First, let's start in a 1-dimensional subspace $$V_1$$, which is spanned by $$\vec{x_1}$$. The vector $$\vec{x_1}$$ can be normalized, $$\frac{\vec{x_1}}{||\vec{x_1}||} = \frac{1}{\sqrt{3}}\vec{x_1}$$. Hence, $$V_1=span(\vec{n_1})$$ as $$\vec{n_1}$$ is a linear combination of $$\vec{x_1}$$.
By adding the next vector, we get subspace $$V_2=span(\vec{n_1}, \vec{x_2})$$. The vector $$\vec{x_2}$$ can be created as a linear combination of a multiple of $$\vec{n_1}$$ ($$c \vec{n_1}=\vec{v_2}$$) and another vector ($$\vec{w_2}$$) that is orthogonal to it. The vector $$\vec{v_2}$$ is the projection of $$\vec{x_2}$$ onto $$V_1$$ ($$\text{proj}_{V_1}(\vec{x_2})$$). The projection can be described as follows: $$\text{proj}_{V_1}(\vec{x_2})=(\vec{x_2}\cdot\vec{n_1})\vec{n_1}$$.
Hence, $$\vec{w_2} = \vec{x_2}-(\vec{x_2}\cdot\vec{n_1})\vec{n_1} = \begin{bmatrix}1 \\ -2 \\ -5\end{bmatrix}-\left(\begin{bmatrix}1 \\ -2 \\ -5\end{bmatrix}\cdot \frac{1}{\sqrt{3}}\begin{bmatrix}1 \\ 1 \\ 1\end{bmatrix}\right)\frac{1}{\sqrt{3}}\begin{bmatrix}1 \\ 1 \\ 1\end{bmatrix} = \begin{bmatrix}3 \\ 0 \\ -3\end{bmatrix}$$. Normalize the new vector, $$\vec{n_2}= \frac{\vec{w_2}}{||\vec{w_2}||}=\frac{1}{\sqrt{18}}\vec{w_2}$$.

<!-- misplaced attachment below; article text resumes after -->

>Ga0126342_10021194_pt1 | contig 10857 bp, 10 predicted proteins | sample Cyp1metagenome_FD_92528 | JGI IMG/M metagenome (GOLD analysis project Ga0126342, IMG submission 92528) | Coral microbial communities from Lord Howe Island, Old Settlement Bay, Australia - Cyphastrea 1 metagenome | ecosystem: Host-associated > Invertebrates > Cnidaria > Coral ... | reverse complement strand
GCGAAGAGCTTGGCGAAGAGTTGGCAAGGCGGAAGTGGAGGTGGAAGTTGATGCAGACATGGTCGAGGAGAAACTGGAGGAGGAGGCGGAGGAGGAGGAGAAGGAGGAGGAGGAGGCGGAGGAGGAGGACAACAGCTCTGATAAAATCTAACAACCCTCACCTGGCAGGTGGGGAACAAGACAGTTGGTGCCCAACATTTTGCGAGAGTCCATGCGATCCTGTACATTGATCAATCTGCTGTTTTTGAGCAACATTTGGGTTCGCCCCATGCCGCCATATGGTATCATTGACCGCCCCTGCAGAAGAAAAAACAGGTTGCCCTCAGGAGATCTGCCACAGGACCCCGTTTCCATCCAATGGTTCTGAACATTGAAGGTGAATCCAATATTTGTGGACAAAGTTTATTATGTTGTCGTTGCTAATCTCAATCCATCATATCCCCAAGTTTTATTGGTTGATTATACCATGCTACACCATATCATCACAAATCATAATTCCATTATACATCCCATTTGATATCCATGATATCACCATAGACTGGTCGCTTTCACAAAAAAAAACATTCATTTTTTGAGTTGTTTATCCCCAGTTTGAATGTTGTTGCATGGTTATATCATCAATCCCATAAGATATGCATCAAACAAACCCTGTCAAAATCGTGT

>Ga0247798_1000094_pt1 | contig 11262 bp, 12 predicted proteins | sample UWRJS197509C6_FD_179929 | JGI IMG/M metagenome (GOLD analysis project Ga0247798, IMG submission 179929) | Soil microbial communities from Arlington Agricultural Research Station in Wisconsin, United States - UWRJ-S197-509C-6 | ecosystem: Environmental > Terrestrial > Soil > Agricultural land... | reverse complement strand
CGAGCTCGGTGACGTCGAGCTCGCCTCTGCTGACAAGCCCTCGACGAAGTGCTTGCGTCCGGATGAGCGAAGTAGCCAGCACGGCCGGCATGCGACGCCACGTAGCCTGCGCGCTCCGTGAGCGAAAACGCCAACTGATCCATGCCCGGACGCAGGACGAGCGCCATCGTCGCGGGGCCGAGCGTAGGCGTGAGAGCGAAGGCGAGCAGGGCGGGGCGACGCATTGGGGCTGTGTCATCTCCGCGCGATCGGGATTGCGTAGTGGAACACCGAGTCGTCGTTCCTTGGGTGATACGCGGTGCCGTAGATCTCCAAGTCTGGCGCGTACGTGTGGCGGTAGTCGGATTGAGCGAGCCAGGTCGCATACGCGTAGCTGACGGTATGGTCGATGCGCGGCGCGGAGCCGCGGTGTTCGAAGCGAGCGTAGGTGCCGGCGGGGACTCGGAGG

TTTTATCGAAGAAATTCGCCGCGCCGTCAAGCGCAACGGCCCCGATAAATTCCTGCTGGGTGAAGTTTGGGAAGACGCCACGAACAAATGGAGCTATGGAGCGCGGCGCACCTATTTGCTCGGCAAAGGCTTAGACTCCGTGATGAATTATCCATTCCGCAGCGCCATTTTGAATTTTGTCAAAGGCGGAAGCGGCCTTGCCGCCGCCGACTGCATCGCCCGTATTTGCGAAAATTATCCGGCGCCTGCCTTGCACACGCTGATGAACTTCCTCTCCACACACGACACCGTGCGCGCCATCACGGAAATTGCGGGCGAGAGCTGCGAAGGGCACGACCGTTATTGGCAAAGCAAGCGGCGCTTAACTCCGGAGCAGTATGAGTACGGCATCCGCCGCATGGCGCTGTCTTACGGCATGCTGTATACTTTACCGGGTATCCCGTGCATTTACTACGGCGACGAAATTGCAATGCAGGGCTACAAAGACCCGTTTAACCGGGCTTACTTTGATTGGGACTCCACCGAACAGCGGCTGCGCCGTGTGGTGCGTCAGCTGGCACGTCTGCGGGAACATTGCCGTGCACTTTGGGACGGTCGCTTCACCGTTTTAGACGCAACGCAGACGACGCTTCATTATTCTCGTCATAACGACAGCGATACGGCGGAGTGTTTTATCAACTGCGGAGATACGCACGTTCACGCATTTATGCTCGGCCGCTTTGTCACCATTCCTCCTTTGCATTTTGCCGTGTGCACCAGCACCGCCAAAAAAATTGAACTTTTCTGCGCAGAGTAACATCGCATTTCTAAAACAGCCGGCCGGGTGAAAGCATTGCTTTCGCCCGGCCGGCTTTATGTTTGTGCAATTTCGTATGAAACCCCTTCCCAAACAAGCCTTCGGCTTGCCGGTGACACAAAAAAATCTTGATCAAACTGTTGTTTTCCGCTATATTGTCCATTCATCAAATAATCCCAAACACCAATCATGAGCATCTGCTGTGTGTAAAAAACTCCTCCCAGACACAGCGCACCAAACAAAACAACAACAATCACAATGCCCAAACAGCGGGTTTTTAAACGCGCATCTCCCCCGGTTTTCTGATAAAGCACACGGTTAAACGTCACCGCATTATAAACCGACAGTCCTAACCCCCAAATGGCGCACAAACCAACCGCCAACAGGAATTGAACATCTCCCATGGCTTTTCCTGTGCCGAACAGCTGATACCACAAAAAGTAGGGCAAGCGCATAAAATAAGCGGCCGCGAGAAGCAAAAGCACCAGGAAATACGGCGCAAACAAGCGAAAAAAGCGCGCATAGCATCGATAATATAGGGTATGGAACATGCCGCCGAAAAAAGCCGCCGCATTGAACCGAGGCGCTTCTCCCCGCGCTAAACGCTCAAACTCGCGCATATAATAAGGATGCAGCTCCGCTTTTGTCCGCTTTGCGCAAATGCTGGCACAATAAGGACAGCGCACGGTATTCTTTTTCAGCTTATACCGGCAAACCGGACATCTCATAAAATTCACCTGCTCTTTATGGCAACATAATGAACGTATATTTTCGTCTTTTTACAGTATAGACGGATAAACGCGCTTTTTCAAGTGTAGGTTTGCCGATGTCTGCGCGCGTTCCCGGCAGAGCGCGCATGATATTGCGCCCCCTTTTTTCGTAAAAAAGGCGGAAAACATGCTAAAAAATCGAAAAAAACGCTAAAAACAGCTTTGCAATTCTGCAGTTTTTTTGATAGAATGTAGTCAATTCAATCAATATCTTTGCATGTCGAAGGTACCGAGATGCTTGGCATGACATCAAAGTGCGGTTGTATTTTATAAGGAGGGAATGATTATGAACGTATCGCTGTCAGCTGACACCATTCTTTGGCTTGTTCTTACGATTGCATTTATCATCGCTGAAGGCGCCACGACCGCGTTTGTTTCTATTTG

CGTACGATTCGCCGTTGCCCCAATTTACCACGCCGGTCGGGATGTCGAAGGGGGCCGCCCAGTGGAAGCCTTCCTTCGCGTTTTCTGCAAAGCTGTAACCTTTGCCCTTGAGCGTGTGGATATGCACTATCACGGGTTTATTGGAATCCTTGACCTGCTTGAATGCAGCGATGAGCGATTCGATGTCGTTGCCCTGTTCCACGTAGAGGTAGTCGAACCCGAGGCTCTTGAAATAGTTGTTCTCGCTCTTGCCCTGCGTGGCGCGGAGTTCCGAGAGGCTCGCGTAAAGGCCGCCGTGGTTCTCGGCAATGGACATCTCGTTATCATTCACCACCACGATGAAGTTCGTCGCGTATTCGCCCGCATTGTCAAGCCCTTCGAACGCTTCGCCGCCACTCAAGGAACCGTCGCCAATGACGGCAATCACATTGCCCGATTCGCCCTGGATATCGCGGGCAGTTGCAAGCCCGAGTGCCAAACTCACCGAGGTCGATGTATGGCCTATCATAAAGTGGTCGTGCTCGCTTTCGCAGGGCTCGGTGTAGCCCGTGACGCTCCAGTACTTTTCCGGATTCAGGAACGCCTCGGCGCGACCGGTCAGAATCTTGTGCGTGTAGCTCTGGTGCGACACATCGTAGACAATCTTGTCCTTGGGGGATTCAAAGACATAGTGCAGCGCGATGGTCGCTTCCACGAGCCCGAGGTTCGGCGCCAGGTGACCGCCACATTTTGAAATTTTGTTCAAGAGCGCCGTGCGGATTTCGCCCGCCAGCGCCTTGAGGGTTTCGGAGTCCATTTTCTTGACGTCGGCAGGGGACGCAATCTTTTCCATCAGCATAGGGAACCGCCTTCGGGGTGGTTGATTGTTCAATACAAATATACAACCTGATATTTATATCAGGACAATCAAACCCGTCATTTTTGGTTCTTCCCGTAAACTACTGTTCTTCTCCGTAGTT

The last step is now to find the last orthogonal basis vector in the subspace $$V_3$$. $$\vec{w_3} = \vec{x_3}-(\vec{x_3}\cdot\vec{n_1})\vec{n_1}--(\vec{x_3}\cdot\vec{n_2})\vec{n_2} = \begin{bmatrix}1 \\ -2 \\ 1\end{bmatrix}-\left(0\right)\frac{1}{\sqrt{3}}\begin{bmatrix}1 \\ 1 \\ 1\end{bmatrix} - \left(0\right)\frac{1}{\sqrt{18}}\begin{bmatrix}3 \\ 0 \\ -3\end{bmatrix}= \begin{bmatrix}1 \\ -2 \\ 1\end{bmatrix}$$. And normalize, $$\vec{n_3}=\frac{1}{\sqrt{6}}\vec{w_3}$$. The orthogonal basis of the eigenspace is $$\Bigg\{\frac{1}{\sqrt{3}}\begin{bmatrix} 1 \\ 1 \\ 1 \end{bmatrix},\frac{1}{\sqrt{18}}\begin{bmatrix} 3 \\ 0 \\ -3 \end{bmatrix},\frac{1}{\sqrt{6}}\begin{bmatrix} 1 \\ -2 \\ 1 \end{bmatrix}\Bigg\}$$. By constructing $$\boldsymbol{P}$$ as $$\begin{bmatrix}\vec{n_1},\vec{n_2},\vec{n_3}\end{bmatrix}$$, we get $$\boldsymbol{P^T}\boldsymbol{E}\boldsymbol{P}=\begin{bmatrix}-2 & 0 & 0\\ 0 & -2 & 0 \\ 0& 0 &4\end{bmatrix}$$.